Third, sulfur is used for the purpose of an anti-gel agent for diesel fuel. What is anti-gel? Diesel fuel is made up of paraffin (wax), and at freezing temperatures, the paraffin tends to separate from the diesel fuel and form a gel. Just like when you burn a candle: the wax melts until it reaches room temperature at which point it hardens again.
This is why in freezing temperatures you will often see diesel engines left running at truck stops. While this is not the only reason they leave their trucks running, it is a great concern for diesel engine owners in cold weather. As you might suspect, sulfur helps to keep the fuel from jelling. When the diesel fuel gels, it will stop up the complete fuel system and the only thing that can be done is to heat everything up. By heating the fuel, it will return to its liquid state. But, if your diesel has already jelled up, how would you pull it in somewhere to get it warm?
Finally, sulfur is used in the control of microbes. A lot of people will associate this with finding algae in their diesel fuel but that’s not the case. While algae cannot grow in the absence of light, microbes can.
Diesel fuel systems build heat because they are returning unused fuel from the injectors back to the tank. This heat causes condensation, which will in turn lead to the formation of water. That is why most diesel fuel systems have a water-in-fuel minder to tell you when to drain the water separators on most diesel fuel filters. It is in this water and fuel mixture that microbes will grow. They tend to form colonies that can break away and clog the fuel system.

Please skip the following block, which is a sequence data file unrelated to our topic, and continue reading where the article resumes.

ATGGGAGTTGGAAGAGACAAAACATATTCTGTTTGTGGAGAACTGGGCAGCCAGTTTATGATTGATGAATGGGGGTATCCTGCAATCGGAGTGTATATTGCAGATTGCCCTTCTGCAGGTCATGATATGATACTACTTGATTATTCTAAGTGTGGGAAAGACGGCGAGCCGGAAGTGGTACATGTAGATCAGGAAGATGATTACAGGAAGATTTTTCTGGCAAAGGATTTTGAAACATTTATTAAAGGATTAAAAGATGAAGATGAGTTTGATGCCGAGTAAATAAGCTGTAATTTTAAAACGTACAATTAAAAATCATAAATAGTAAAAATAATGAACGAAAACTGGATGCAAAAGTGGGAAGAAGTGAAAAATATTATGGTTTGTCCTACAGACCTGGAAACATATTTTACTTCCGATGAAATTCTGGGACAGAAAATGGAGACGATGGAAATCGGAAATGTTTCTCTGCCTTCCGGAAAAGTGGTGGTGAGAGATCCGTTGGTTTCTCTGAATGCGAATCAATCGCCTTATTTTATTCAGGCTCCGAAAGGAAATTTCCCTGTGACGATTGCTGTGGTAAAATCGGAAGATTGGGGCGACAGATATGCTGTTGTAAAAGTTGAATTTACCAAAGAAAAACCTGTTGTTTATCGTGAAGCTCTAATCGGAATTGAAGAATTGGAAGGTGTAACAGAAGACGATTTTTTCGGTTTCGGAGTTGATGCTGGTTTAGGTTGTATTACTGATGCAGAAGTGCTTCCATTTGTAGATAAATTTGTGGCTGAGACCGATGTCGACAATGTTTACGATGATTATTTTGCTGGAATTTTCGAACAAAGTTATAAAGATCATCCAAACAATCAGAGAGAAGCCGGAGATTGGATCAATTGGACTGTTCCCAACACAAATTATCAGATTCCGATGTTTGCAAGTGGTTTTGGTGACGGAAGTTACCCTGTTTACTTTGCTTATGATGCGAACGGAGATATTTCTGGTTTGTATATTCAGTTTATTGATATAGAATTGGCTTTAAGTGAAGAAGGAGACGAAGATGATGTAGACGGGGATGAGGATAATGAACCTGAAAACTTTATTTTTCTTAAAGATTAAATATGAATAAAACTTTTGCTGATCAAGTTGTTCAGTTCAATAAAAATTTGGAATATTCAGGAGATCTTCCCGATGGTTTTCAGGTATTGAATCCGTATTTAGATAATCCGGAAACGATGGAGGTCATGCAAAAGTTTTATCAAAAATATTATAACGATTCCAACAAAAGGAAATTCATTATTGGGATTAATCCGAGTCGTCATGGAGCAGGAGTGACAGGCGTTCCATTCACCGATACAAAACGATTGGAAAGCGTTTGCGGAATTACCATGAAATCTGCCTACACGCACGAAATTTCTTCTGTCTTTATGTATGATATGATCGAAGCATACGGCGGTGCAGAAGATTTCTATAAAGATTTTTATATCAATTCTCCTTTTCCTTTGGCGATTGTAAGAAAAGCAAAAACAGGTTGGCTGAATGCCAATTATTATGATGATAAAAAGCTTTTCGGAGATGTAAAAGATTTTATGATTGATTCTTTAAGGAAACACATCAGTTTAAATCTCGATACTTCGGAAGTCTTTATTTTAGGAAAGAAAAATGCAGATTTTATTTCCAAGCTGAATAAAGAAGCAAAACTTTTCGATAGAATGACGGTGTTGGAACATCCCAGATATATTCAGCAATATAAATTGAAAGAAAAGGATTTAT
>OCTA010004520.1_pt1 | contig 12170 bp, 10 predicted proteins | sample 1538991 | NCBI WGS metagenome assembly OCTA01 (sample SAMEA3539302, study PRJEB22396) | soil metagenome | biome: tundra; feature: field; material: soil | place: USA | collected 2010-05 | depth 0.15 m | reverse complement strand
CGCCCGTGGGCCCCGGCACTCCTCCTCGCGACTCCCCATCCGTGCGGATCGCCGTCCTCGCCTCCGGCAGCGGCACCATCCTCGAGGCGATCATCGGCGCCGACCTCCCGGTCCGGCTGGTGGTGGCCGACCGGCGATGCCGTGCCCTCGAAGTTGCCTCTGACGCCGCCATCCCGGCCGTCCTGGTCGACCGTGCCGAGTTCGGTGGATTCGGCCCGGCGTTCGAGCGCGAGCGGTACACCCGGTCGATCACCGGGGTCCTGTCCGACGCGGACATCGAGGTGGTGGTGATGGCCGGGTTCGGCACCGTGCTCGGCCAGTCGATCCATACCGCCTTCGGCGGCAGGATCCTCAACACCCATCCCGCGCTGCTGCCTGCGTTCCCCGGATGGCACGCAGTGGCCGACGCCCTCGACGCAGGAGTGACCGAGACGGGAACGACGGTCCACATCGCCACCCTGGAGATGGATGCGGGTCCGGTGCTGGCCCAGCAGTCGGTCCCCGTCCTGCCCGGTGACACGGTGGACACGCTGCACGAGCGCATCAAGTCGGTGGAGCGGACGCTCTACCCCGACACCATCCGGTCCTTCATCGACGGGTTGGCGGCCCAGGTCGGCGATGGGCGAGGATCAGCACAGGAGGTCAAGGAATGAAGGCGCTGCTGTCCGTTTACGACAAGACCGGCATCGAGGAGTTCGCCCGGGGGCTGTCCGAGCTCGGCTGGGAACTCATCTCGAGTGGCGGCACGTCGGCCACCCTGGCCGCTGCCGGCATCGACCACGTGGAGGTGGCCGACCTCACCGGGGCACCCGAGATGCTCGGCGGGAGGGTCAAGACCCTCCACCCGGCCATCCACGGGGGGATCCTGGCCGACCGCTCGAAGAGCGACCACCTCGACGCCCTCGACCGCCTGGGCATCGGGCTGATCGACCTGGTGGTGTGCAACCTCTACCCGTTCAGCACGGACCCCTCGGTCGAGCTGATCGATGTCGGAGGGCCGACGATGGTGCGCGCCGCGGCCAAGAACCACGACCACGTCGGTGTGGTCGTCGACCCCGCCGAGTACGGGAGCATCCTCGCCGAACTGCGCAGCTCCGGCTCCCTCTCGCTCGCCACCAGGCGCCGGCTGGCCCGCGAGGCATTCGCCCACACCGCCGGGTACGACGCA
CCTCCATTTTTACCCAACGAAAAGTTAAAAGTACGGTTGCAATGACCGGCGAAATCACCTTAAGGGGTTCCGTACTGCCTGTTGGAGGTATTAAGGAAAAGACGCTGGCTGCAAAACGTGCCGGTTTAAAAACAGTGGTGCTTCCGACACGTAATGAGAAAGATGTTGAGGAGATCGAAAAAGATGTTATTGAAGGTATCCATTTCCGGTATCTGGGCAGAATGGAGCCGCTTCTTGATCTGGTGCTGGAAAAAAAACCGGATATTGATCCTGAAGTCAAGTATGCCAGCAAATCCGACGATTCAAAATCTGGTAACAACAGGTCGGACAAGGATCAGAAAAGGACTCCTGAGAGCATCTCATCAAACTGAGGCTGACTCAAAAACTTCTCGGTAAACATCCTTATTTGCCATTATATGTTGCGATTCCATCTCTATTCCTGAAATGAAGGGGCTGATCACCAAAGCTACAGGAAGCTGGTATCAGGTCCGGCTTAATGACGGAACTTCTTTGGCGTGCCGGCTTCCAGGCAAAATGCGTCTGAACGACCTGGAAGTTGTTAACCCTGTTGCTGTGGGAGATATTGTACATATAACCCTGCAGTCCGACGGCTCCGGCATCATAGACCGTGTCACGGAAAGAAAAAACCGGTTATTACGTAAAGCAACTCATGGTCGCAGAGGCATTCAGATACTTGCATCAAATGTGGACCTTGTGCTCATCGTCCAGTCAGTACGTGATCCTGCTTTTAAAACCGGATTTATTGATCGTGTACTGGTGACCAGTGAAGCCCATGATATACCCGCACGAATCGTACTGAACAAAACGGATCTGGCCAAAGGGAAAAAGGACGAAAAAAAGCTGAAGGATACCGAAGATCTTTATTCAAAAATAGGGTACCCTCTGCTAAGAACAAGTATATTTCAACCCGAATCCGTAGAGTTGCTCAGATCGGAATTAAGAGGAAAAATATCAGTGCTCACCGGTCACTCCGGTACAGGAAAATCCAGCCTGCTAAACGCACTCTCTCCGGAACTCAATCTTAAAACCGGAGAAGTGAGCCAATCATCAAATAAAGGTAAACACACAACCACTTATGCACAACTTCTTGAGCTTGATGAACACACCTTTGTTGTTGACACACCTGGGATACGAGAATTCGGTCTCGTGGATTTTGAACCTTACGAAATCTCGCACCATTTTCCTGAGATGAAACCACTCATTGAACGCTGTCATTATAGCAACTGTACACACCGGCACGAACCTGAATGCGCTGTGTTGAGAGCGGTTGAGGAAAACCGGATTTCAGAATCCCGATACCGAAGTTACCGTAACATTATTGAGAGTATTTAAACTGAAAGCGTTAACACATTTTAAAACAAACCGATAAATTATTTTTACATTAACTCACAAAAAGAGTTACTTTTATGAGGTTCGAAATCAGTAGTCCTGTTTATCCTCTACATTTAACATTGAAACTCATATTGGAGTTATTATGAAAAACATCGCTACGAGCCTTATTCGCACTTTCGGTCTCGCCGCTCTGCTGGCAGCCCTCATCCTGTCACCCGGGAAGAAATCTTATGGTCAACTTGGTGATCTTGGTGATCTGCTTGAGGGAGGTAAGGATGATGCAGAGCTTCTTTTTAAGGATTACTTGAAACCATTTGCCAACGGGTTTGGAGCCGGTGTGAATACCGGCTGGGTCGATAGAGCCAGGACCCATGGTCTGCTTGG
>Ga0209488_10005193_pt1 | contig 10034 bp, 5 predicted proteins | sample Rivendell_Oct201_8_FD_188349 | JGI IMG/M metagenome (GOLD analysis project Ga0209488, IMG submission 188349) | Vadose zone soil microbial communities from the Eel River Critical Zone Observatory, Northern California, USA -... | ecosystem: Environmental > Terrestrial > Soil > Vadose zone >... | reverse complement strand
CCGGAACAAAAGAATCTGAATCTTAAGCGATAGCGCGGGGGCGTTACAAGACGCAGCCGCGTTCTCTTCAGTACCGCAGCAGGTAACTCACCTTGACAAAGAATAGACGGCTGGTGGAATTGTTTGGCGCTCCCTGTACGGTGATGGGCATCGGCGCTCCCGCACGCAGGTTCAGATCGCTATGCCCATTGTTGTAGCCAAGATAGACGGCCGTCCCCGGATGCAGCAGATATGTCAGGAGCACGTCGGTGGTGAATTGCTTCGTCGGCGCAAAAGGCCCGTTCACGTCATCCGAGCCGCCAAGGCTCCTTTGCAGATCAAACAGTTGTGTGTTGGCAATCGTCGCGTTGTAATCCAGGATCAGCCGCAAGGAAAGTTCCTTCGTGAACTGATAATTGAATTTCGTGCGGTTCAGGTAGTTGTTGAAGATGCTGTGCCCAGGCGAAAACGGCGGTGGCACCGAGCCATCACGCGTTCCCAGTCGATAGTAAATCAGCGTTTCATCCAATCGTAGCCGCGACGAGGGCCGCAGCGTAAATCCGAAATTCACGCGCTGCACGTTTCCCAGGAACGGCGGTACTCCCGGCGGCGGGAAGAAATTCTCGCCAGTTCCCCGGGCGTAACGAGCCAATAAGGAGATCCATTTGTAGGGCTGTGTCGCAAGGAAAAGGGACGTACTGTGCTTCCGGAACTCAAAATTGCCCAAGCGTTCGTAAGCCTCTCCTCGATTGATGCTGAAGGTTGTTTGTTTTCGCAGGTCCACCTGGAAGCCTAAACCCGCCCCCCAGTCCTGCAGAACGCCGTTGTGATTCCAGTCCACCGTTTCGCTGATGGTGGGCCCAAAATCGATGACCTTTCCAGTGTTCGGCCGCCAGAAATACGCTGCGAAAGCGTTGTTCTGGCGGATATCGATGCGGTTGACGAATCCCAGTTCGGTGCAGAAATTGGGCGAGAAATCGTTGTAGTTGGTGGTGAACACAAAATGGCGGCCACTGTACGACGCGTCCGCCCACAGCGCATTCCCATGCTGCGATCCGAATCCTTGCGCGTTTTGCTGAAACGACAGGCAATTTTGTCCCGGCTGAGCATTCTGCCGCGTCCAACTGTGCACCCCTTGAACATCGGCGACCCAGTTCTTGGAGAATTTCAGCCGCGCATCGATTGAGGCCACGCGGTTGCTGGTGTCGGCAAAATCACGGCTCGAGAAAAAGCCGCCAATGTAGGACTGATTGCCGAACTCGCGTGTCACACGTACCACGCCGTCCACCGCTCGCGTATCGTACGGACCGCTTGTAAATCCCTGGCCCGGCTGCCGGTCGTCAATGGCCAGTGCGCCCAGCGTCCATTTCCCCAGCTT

Many times I have removed the entire fuel system tank and lines to clean the microbes that were causing running failures. These microbes will be black and they remind me of real fine potting soil. They can be killed, but then they are just floating around in your tank and can do damage as well.
So where does this all lead? Simply put, the reason why diesel fuel prices are higher is because of refinement. In order to take the 500 ppm to 15 ppm it takes an additional refinement step. Most of the 2008 and newer diesel mid-size trucks have a diesel particulate filter (DPF), which is sort of what a catalytic converter is to a gasoline engine. Remember when they removed lead from gasoline for tighter emission standards? Well it is the same for the diesel engine now. The high sulfur content diesel fuels cannot be used in engines with the DPF.
To sum it all up, the lack of sulfur content in today’s diesel fuel means that you will be paying more at the pump and still need some sort of fuel additive. There are several companies that do make a great diesel fuel additive, and these additives do provide the lubricity and cetane booster that diesel engines will need to survive.
The fuel systems on diesel engines are not cheap, so consider an additive as some sort of insurance. You will only be doing your engine a favor.
Robert McDonald is owner of Atlantic Engines in Granite Falls, NC, and specializes in high performance diesel and gasoline engines and cylinder heads for street, marine, dirt and drag racing. You can reach Bob at email@example.com.